The legalization of the recreational use of cannabis is a watershed in our lifetimes.
What was illegal yesterday is legal today, casting light on the ludicrous, oppressive and capricious nature of yesterday’s laws.
That the provincial and federal governments, under the guise of health bulletins and information campaigns, spread falsehoods that can only be considered propaganda, shows that they are more concerned with control than justice.
Many drugs — most drugs — remain illegal, without any regard for the capacity for danger they pose to individuals or society at large.
The new laws that have been passed with the legalization of cannabis — that includes both different privileges of use based on ownership of property and vastly expanded police powers — are not based on enlightened concern for the rights or health of individuals.
Drug policy writ large has been set based on the presumption that it is the role of the government to govern what states of mind individual citizens can enter into. This is a moral abhorrence, especially when compared to the endless liberties corporations enjoy to despoil and destroy the well-being of whole communities.
The continued prohibition of drugs is directly responsible for human death. If all drugs were legal and regulated, they could be bought in known quantities and purities.
The continued prohibition of drugs is directly responsible for crime. If all drugs were legal and regulated, most people would presumably choose to purchase them from storeowners rather than organized crime syndicates.
The continued prohibition of drugs is directly responsible for the continued misery and victimization of the most vulnerable members of society. Those who deal with social, physical and mental suffering are jailed and ostracized for excesses not greater than those of the wealthy.
The continued prohibition of drugs criminalizes artists, philosophers and those wise and noble individuals seeking to expand their minds. These individuals embody the work and effort sorely needed as we edge ever closer to ecological and social collapse.
A blanket prohibition on drugs is not based in good practice. Many nations have decriminalized possession of amounts of drugs meant for personal use. Portugal has famously decriminalized possession of all drugs and has not collapsed into anarchy for it.
The criminalization of drugs is an offence to the sovereignty of an individual. It forbids each to decide for themselves how they will dwell in and use their body. And it is a loss for society as a whole, which is denied the beneficial properties of many drugs.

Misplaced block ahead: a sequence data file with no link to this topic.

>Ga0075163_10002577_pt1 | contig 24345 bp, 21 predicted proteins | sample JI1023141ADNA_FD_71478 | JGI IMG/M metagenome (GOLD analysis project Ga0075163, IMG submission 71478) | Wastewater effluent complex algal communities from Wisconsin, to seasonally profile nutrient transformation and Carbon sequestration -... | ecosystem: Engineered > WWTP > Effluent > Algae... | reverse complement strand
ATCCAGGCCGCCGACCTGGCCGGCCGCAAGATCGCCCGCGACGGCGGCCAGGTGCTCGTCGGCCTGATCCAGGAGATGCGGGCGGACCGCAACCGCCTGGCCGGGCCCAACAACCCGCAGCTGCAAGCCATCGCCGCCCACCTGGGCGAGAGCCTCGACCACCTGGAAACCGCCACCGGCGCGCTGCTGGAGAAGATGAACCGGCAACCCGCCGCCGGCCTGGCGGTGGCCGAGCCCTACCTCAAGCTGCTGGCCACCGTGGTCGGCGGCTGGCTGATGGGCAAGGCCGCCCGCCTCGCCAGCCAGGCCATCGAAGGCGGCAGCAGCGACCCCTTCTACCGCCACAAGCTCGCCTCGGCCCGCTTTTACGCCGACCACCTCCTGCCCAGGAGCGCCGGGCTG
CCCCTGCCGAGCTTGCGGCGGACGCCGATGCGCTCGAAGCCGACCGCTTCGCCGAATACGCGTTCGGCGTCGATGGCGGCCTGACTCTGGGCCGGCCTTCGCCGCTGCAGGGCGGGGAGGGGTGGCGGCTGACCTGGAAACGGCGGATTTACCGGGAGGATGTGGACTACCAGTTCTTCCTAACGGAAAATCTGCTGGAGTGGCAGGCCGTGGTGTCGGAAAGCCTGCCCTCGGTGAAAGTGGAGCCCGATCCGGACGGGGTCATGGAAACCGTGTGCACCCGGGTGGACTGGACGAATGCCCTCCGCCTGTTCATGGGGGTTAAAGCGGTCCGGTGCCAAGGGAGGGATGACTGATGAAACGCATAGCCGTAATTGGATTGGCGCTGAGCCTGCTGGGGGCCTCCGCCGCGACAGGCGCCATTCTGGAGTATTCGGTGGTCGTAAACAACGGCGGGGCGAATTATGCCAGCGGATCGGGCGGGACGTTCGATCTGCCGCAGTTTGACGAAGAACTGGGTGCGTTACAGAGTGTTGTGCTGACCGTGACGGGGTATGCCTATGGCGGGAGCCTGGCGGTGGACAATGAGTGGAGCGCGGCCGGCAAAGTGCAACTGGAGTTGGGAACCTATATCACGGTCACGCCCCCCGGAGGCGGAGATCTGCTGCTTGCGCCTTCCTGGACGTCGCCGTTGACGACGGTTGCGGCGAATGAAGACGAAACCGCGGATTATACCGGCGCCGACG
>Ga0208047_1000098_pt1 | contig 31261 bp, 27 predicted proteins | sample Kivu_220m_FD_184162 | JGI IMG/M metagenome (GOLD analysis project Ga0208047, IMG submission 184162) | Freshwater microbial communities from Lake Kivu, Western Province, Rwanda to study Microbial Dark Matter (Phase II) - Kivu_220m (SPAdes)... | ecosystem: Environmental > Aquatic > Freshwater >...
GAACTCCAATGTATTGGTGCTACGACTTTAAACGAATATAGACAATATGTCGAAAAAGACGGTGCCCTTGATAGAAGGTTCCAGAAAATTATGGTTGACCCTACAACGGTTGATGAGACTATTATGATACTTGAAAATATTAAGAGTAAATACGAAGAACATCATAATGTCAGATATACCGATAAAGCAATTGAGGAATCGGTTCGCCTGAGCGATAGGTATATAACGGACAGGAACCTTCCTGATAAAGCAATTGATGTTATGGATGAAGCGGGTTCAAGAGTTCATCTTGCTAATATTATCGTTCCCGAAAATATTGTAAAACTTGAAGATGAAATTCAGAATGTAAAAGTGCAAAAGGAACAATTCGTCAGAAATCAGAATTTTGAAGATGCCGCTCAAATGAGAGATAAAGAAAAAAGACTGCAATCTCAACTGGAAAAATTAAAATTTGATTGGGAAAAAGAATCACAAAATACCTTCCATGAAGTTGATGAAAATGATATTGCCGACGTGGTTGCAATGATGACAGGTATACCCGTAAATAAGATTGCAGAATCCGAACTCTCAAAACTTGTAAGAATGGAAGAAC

Cannabis has been used for meditation and religious dialogue for thousands of years. It helps those suffering spiritual and physical pain find peace in the world.
MDMA shows great promise in the treatment of post-traumatic stress disorder and is infinitely more benign than alcohol as recreation. LSD was originally used as a therapeutic drug, promising psychological research having been halted in one of the unending waves of moral panic that is the hallmark of drug prohibition. Both these drugs are known for birthing (in spite of their illegality and the risks inherent in being associated with them) subcultures that have produced a flowering of music and art that celebrates love.
Psilocybin, mescaline and ayahuasca, an Amazonian blend of plants, are associated with deep religious experience, and are a source of personal healing and ecological understanding.
Ketamine, methoxetamine and PCP are powerful tools easily abused — but they are invaluable for humans who crave a profound understanding of time and space.
Some drugs currently illegal are similar to those great opiates of the masses, tobacco and alcohol, in being both addictive and damaging to the body. Cocaine, heroin and methamphetamine should be approached with caution, and regulated — exactly as tobacco and alcohol currently are, and not more.
Anyone who would steal, murder or sink into a life of indolence — while using any drug — had in them the seed of that flower of evil. That some people are latent criminals who would use intoxication as a justification for committing crimes is not considered sufficient reason to outlaw alcohol, and it should not be considered sufficient reason to outlaw other drugs.
The criminalization of the use of drugs, rather than the illicit manufacture and selling of them, is an affront to the principle that an individual is empowered to live their lives as they see fit, provided they do not infringe on the liberties of others.
This extends to the religious freedom of individuals, who may justifiably seek the assistance of entheogens in communing with the gods.
It was, yesterday, ludicrous that cannabis was illegal. It is, today, an oppression that many other drugs remain so.